Minnesota Students Walk Out Of School To Protest Racial Injustice

When Armya Williams heard last week that a Brooklyn Center, Minn., police officer had shot and killed 20-year-old Daunte Wright during a traffic stop, she knew she needed to do something.

“After Daunte Wright, I was like, ‘Really? It hasn’t even been a year since George Floyd died,’ ” Williams said. “I was just like, we need to do something. So I started brainstorming, getting ideas from other students and I came about a walkout. That’s one way we can get our voices heard.”

Williams, 17, is a senior at Tartan High School in Oakdale, Minn. As she was coordinating plans with other students for her school’s walkout, she learned that high schoolers in other parts of the state were doing the same.

By the time Monday had rolled around, students in dozens of Minnesota schools — from Minneapolis and St. Louis Park to Roseville, Osseo, St. Peter, Sartell and St. Cloud — had signed on to lead marches and rallies to protest racism. They organized on social media.

In Oakdale, with a late April snow blowing from the sky, Williams led a column of hundreds of students — more than a third of the school’s in-person student body — out the front entrance and around the football field.

“Stand in solidarity”

At the same time — just after 1 p.m. — an hour away in central Minnesota, dozens of students rallied around the flagpole at Becker High School, braving blustery winds as they carried signs, chanted and listened to speeches.

Junior Nick Roehl, who helped organize the walkout, said he thought the event was important for the Becker High School community. Recent incidents of name-calling and harassment of LGBTQ students and students of color, he said, made the march all the more timely.

“We really thought it would be appropriate here, especially, to stand up for the Black folks at our school and the students of color. We wanted to stand up for them and also address some things at Becker,” Roehl said.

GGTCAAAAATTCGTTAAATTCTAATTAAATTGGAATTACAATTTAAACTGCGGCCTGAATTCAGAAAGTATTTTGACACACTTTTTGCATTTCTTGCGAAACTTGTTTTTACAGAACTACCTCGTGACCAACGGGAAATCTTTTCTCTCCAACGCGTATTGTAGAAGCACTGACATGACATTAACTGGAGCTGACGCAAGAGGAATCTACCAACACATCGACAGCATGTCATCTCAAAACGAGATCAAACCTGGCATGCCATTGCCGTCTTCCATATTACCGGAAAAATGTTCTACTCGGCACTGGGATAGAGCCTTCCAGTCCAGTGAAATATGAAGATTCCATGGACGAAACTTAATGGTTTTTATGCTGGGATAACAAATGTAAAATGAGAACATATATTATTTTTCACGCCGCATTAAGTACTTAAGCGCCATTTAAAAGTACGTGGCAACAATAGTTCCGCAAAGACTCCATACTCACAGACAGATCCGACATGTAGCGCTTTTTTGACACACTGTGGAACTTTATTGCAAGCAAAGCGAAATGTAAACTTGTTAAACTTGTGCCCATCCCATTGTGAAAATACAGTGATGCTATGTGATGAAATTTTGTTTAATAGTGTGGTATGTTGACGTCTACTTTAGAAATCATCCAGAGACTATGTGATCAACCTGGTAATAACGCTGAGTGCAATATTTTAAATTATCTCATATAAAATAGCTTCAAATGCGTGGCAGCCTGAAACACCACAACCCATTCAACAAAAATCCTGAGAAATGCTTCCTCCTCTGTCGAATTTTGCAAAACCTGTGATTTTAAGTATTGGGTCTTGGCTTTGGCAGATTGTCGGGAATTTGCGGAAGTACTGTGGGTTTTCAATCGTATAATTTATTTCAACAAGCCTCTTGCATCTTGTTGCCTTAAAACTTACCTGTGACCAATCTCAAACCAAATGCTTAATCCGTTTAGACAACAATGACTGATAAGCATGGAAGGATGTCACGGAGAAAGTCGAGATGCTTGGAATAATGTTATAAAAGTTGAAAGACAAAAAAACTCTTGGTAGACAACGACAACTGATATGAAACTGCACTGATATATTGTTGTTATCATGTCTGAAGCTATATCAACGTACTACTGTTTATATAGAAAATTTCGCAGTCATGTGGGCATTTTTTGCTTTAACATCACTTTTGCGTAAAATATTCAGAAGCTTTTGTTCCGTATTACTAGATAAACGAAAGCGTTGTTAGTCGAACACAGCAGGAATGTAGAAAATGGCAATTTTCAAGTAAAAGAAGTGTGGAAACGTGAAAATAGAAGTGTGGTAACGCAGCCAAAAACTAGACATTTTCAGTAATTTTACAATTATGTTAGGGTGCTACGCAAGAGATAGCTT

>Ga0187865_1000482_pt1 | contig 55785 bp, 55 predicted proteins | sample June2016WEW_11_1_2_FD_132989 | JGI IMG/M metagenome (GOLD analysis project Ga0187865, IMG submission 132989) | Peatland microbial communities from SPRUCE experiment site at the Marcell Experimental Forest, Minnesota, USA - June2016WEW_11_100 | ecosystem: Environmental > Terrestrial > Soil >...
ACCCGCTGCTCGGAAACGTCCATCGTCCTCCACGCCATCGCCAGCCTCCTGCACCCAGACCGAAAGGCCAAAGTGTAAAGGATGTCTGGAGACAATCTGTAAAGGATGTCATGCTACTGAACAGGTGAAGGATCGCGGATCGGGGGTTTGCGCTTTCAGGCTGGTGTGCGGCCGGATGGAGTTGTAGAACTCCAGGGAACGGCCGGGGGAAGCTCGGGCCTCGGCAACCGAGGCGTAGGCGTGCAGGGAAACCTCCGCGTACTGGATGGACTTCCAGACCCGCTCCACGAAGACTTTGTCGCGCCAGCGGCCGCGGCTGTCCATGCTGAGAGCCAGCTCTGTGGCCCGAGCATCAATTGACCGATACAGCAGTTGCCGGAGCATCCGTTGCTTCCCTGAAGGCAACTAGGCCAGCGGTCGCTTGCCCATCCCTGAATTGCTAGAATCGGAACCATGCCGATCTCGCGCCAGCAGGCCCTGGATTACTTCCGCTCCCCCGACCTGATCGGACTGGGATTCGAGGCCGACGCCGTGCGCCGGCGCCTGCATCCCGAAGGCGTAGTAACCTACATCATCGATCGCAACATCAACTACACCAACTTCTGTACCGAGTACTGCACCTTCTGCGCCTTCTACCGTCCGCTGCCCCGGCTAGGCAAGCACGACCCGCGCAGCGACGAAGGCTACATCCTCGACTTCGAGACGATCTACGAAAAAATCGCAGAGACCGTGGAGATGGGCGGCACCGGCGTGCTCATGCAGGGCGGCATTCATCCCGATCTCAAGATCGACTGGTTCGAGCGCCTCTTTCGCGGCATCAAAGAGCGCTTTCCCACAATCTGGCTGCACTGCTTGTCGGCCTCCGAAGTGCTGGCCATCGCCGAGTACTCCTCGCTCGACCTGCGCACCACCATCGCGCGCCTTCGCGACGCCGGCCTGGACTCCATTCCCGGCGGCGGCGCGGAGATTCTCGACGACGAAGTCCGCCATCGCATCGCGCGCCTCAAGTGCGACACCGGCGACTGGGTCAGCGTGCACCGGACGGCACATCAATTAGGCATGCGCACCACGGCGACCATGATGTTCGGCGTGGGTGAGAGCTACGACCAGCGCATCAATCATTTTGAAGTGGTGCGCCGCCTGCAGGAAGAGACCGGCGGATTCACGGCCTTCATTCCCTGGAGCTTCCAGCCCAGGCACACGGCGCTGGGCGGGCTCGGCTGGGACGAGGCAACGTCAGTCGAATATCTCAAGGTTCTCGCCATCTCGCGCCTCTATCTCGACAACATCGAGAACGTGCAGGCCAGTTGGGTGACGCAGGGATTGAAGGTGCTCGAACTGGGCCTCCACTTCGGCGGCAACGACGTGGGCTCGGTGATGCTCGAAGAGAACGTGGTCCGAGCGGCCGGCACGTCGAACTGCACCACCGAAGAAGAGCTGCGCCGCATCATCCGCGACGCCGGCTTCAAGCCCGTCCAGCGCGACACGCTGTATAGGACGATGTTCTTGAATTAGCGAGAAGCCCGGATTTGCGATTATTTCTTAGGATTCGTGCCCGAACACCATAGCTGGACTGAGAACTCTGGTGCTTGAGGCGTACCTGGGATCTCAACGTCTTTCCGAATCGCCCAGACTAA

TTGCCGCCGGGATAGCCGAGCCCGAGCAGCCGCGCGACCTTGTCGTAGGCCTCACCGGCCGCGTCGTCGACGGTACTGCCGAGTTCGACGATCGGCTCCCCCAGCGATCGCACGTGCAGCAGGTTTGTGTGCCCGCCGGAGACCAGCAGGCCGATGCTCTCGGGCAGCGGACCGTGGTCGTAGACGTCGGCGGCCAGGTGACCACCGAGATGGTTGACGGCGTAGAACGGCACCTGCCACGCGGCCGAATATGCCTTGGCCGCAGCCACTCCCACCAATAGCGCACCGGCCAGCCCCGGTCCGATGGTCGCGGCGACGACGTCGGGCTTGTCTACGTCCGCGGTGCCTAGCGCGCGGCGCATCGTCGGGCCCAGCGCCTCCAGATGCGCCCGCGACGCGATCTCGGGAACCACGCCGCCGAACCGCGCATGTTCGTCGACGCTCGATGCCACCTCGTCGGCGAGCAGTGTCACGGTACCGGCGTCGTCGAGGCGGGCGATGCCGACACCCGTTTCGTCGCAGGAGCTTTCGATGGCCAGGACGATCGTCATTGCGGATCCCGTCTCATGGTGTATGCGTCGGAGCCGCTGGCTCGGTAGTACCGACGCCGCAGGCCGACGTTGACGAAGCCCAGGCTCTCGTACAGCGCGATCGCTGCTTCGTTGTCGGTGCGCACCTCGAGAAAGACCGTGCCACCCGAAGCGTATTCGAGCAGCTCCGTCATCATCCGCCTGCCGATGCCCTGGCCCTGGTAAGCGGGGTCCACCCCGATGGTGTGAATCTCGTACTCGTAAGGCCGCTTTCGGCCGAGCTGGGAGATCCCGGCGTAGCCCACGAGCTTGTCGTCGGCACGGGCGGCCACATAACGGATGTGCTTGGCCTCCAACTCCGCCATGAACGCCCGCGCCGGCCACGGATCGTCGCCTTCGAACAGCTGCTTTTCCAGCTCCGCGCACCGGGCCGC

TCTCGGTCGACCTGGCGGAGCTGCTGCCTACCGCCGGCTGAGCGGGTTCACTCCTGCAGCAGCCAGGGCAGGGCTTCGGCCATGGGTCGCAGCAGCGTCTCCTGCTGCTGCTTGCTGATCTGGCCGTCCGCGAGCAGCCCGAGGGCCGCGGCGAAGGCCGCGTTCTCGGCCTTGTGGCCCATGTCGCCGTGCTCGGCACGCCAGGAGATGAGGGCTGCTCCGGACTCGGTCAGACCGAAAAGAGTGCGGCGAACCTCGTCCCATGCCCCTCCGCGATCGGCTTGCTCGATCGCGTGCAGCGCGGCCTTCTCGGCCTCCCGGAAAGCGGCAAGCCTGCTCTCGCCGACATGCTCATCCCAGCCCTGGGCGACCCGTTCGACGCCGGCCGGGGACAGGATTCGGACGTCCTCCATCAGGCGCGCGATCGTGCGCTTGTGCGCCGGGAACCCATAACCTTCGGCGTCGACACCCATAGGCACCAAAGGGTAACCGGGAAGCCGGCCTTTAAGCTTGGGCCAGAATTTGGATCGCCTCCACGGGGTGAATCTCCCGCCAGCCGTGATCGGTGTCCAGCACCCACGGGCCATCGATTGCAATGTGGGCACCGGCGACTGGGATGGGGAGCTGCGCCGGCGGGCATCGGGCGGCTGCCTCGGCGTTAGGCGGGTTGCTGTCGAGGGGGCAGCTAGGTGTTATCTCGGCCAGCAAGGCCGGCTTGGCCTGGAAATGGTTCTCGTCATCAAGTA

Erin Deering, a sophomore at Becker High School who identifies as queer, said she has experienced some of that harassment.

“I can’t understand how Black people feel, but I can understand how it feels to be a minority in Becker,” she said. “And so I wanted to come and show my support and stand in solidarity with them and hopefully make a change.”

Becker Public Schools Superintendent Jeremy Schmidt sent a letter Sunday night to district staff and students’ families, saying racism, homophobia, transphobia, sexism or discrimination against any student has no place in any school, and the district does not tolerate the unfair treatment of any student or staff member.

But Sarah Colford, chair of the district’s American Indian Parent Advisory Council, said she’s heard of students who feel targeted and unsafe due to the stances of the community and their peers.

“It was really hard to hear the experiences of some of the students that are still struggling with some of the racial biases that I experienced when I moved here in 1995,” she said. “And I really thought that we were in a better place.”

“More and more kids stepping up”

In St. James, a small town nearly two hours southwest of the Twin Cities, about 60 students gathered inside their high school’s event center. They observed a moment of silence for people affected by racist violence. Some students took turns sharing their own stories of encounters with racism.

Senior Gabriela Trapero said she learned about the statewide call for action through a classmate on social media.

“I’m just trying to make sure that the families know that we support them and that we are so sorry for their loss,” she said. “I want everybody here to at least want to walk out today knowing that they can advocate for their families and make sure that they get the justice that they deserve and make sure that it doesn’t happen again.”

Nick Brey, 18 and a senior at St. James, sent emails to all the members of their school’s social justice club that let them know about the walkout. Just last summer, Brey and Trapero were involved in organizing a community demonstration after the killing of George Floyd. Since then, they’ve established a social justice club on their campus.

On Monday morning, the student leaders met with their superintendent and activities director to talk about the planned event, where Brey said administrators were “supportive of it,” and that students were finding their place in the ongoing racial justice…

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